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Excerpt from Oral History Interview with Carl and Mary Thompson, July 19, 1979. Interview H-0182. Southern Oral History Program Collection (#4007) See Entire Interview >>

Importance of faith in Carl Thompson's life

Mary had explained the importance of religion in her life earlier in the interview, and now Carl illustrates the role his faith had in determining his participation in the community. He also describes his conversion experience.

Citing this Excerpt

Oral History Interview with Carl and Mary Thompson, July 19, 1979. Interview H-0182. Southern Oral History Program Collection (#4007) in the Southern Oral History Program Collection, Southern Historical Collection, Wilson Library, University of North Carolina at Chapel Hill.

Full Text of the Excerpt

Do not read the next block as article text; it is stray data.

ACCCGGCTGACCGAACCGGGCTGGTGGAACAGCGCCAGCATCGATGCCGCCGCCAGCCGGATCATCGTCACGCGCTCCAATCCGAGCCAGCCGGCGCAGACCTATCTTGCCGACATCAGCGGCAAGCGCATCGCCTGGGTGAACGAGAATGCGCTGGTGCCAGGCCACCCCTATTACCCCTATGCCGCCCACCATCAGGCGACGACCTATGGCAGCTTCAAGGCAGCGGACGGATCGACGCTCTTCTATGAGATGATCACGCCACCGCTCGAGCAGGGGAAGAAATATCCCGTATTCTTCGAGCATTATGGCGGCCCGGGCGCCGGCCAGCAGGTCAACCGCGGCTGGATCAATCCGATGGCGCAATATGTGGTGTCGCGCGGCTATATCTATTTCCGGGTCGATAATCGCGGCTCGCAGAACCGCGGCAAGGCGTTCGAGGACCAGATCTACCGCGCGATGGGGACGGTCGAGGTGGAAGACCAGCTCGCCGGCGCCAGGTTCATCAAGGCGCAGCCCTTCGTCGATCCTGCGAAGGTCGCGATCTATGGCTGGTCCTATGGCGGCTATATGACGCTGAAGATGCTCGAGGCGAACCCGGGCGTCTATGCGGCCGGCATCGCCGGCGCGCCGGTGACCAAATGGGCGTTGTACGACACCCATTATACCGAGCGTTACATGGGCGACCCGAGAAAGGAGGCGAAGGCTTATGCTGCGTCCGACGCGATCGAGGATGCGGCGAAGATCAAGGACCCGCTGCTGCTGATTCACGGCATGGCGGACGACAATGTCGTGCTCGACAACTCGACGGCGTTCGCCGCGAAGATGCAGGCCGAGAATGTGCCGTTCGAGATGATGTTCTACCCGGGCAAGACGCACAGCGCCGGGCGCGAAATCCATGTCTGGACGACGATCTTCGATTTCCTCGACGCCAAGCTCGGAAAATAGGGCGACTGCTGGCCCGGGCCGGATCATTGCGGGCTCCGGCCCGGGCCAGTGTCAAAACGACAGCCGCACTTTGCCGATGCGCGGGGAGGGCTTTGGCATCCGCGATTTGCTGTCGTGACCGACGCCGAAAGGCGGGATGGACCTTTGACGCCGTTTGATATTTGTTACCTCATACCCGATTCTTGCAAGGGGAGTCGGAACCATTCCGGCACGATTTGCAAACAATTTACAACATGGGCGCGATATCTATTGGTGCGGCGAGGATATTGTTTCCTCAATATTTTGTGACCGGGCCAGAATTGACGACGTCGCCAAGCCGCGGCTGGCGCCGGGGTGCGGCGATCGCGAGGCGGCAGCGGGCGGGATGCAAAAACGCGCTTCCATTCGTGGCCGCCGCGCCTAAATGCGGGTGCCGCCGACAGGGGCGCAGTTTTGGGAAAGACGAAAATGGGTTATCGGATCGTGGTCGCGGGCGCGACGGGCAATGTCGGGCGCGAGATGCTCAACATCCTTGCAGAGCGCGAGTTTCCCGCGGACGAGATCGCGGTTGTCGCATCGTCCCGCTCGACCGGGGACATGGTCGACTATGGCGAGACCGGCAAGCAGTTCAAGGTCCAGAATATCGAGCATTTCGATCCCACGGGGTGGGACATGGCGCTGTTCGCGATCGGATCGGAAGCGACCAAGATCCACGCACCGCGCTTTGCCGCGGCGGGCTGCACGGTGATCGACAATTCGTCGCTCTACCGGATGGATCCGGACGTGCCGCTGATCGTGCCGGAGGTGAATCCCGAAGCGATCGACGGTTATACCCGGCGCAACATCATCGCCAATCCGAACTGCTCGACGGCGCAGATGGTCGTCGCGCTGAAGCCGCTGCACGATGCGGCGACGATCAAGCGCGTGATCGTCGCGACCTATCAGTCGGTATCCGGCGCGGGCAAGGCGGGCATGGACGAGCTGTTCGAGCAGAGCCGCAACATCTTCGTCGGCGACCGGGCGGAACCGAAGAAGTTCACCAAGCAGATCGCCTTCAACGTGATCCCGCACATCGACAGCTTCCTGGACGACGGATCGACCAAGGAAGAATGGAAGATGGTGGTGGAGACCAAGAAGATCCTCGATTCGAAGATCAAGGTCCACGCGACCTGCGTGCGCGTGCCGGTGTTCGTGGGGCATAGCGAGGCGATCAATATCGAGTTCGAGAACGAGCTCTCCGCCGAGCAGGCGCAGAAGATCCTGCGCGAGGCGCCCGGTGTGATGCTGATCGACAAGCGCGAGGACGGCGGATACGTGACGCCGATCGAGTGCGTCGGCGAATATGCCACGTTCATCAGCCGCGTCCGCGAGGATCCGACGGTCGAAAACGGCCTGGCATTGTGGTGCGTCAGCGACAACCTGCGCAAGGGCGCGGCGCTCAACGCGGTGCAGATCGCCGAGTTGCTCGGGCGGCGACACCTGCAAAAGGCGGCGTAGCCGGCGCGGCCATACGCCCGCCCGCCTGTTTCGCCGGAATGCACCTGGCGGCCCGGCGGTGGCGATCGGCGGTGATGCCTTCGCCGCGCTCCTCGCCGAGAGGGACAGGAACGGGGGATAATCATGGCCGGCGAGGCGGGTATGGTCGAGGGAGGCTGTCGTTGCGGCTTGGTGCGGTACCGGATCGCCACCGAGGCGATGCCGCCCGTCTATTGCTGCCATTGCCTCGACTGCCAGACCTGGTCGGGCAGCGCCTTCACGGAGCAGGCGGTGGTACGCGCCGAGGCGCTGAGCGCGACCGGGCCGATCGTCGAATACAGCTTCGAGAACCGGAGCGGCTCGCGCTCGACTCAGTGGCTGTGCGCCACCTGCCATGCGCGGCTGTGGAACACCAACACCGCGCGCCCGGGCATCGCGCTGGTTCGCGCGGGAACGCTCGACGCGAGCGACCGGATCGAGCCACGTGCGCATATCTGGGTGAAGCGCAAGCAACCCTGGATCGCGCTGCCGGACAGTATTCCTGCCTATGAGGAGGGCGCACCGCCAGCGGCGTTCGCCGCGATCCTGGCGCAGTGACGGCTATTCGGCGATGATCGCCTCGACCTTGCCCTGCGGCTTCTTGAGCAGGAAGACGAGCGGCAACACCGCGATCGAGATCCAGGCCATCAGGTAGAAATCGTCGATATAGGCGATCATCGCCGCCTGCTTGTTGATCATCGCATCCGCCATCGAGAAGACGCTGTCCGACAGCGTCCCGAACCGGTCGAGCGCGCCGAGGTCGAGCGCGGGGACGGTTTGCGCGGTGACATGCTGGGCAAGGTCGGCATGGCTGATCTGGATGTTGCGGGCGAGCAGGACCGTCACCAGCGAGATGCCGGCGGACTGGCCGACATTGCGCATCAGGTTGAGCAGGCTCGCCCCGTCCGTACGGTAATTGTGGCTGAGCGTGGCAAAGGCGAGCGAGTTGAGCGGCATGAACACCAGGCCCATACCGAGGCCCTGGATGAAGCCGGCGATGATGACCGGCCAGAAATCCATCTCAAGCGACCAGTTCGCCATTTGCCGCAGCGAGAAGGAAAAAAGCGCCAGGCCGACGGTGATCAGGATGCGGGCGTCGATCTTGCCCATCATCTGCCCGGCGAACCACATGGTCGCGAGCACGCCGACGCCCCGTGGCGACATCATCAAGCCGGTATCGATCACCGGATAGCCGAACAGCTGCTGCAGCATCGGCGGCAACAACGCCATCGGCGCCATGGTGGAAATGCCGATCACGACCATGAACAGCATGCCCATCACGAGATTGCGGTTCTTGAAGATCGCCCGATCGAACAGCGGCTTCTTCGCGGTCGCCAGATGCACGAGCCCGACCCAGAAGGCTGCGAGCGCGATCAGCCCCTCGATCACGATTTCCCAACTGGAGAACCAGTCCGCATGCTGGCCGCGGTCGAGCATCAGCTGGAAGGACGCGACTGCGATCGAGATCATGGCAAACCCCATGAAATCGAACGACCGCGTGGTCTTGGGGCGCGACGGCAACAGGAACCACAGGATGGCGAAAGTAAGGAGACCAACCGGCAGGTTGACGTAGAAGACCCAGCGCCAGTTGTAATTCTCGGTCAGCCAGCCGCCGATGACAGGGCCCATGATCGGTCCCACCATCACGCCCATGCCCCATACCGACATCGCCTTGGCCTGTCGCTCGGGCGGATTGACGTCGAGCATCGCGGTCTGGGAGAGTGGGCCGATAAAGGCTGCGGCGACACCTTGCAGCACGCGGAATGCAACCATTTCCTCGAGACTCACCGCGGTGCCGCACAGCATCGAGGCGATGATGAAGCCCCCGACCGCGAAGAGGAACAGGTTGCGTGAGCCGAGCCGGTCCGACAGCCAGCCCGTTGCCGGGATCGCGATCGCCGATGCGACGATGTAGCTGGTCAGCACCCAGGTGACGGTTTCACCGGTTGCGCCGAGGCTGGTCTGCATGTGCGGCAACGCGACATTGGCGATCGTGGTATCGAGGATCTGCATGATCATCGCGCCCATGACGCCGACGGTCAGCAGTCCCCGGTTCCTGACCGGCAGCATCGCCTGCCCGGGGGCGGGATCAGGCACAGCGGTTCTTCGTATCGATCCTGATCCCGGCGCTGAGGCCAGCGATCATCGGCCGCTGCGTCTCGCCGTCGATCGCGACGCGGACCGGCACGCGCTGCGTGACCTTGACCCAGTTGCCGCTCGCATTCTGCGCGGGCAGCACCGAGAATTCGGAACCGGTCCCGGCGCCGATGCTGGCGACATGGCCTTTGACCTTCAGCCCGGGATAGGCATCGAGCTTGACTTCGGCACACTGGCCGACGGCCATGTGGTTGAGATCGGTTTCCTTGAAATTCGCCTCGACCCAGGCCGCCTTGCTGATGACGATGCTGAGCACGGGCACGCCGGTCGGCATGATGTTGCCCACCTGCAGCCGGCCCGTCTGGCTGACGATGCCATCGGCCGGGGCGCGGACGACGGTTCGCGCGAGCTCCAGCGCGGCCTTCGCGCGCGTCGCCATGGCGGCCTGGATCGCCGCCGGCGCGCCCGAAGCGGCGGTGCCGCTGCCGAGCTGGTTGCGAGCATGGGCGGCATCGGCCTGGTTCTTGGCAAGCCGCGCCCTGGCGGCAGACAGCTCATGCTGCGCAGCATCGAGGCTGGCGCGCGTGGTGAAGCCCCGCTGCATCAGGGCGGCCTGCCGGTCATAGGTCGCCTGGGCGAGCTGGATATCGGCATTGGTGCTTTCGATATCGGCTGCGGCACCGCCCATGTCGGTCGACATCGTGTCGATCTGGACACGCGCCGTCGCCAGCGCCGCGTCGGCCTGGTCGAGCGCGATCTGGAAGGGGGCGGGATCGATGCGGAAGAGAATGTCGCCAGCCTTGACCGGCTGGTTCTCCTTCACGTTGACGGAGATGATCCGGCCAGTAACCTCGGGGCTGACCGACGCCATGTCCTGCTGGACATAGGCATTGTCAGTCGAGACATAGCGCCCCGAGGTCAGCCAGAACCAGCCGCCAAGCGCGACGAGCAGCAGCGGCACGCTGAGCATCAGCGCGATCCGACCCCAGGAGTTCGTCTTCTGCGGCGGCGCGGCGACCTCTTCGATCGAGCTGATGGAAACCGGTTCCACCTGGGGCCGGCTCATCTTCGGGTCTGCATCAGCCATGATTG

And we kept boarders back then, too, and we had a fellow boarding with us there that had come there and had a job and they didn't have no house for him, a fellow by the name of Lloyd. And he noticed me every night, whenever I'd get that Bible and start to reading it. He said, "Mr. Thompson, you're going to have a minister when he gets grown." And Papa said, "Well, I wisht he would be." And he said, "Well, I believe he will. Looks like he loves reading that Bible." I said, "Well, I do. I love to read the Bible. I ain't much of a reader, but I love to read the Bible." But I'd read pretty good, to be just in the second or third grade level. I could read pretty good. We didn't go to church too often there in Fort Mill. We'd go once in a while. But every Sunday afternoon, they would have a prayer meeting at one of the neighbors' houses. They would let the neighbors know it the first of the week and say, "We're having a prayer meeting at my house Sunday afternoon at two o'clock, and we want you to come." And so Papa would always go. And every Sunday, whenever he'd start, he'd say, "Carl, you want to go with me?" and I always wanted to go. I'd say, "Yeah, I want to go, Papa." He said, "Well, come on." And so me and him would go on to prayer meeting. My stepmother would never go. But me and him would always go. And both my sisters had done married, and my other brother was about four or five years older than I was, and he didn't care anything about it. And so he was off playing with some of the older boys. And so me and Papa would go, and I can see my daddy now. Whenever they would go to have prayer, he would get up out of his chair. And I'd always sit in a chair right beside of him, and I'd sit there and wouldn't even move or nothing, and wouldn't say nothing. And when they'd have prayer, well, it's just like I could see him now, just getting up. He would get up out of his chair and just turn right around and just kneel right down and put his arms in the chair like that and his face down thataway, and he would start to praying. And I don't remember ever hearing him pray a prayer but what he would pray for his children and ask the Lord to take care of them and nourish them. And so I reckon that's where I learnt a lot about church work and all, was just through him, by the way of going with him to them prayer meetings. And then after we moved to Rock Hill, there was a Baptist church right down there, the West White Street Baptist Church, just about three or four blocks from our home. We started going to that little Baptist church, and we all joined, me and my daddy and my stepmother. Of course, I didn't join for a long time. I went for about four or five years or maybe longer than that before I ever joined. But my daddy and my stepmother joined a good long while before I did. But they was holding a revival meeting there one week, and during that revival meeting the Lord spoke to me and told me to go up and give an account of my sins and be saved. And so I didn't do it. Like a lot of others, I said, "Not tonight. Wait till some other time. I'll wait till some other time." And so I wouldn't do it. And I went on home after the service was over. But it beared on my mind for the rest of that night and all day the next day, too. And so the next night I went back again, and I rejected that night. The Lord spoke to me again, and I said, "No, Lord, not tonight. Maybe some other time." And I rejected him again, and I went home. And the next day I was so restless all that day, it just beared upon my mind. And I was so restless during the whole time I was working, why, there was more of that on my mind than my job was. So Wednesday night I went back again. I said, "Well, it ain't going to keep me away from the church." And so the Lord called me again, and so as soon as He spoke to me that night, I got right up with tears in my eyes, and I didn't go up and give the preacher my hand like they do now, and say anything to him at all. I just went right on up there and fell down on my knees right in front of the church, and I started praying. And whenever I got through praying, I got up wiping the tears out of my eyes, and I got up smiling. And the preacher said, "Praise the Lord." And I said, "Thank the Lord. I am saved. All my sins has been forgiven, and I've let Christ come into my heart tonight. I'm a different creature than what I was whenever I come in here." And then I begin to help carry on the work of the church and all and done everything I could do towards what a Christian could do. And when that revival was over, he went to Clover, South Carolina, and opened up a meeting over there, and me and three or four of the other boys would get in a car and go over there to that meeting over there. And we went to what they called the Businessman's Evangelistic Club there in town. Every Sunday afternoon they had meetings up there, and we'd go up there and take part in it. And then we would go to different places, a group of us boys, and some of them was as much as thirty or thirty-five years old. I was about twenty-two years old then. And we'd go to different places and sing on Sunday evenings. There'd always be somebody that would go along that could play a piano, and we'd go to different places thataway, and we'd sing for maybe two or three hours Sunday evening. And then we'd go back and go back to church then that night. And I sung in the choir. And a few times they called on me to have a prayer service, and I'd carry on the prayer service every week thataway on Wednesday nights, usually from seven or seven-thirty until about eight-thirty or nine o'clock. And sometimes I was in charge of that. And then after I come over here and went to work, after me and her married then, we started going to the Presbyterian Church up here. Preacher Younts() was the pastor, and we went up there untill he resigned. And whenever he resigned and they got another preacher, it was altogether a different church. He wasn't nothing like the preacher that Preacher Younts was. He wasn't friendly, and he didn't visit like Preacher Younts did. He wasn't nothing like Preacher Younts, so we left there then and went to the Whiting Avenue Baptist, and we joined there. And so we've been at the Whiting Avenue Baptist ever since. We've been there, I reckon, about fifteen years. They sold these houses in 1953, and we bought this one and moved in it, and we've been living here in this house now ever since 1953. It was in July of 1953; that's been about twenty-six years ago. So I reckon that's just about the history of mine.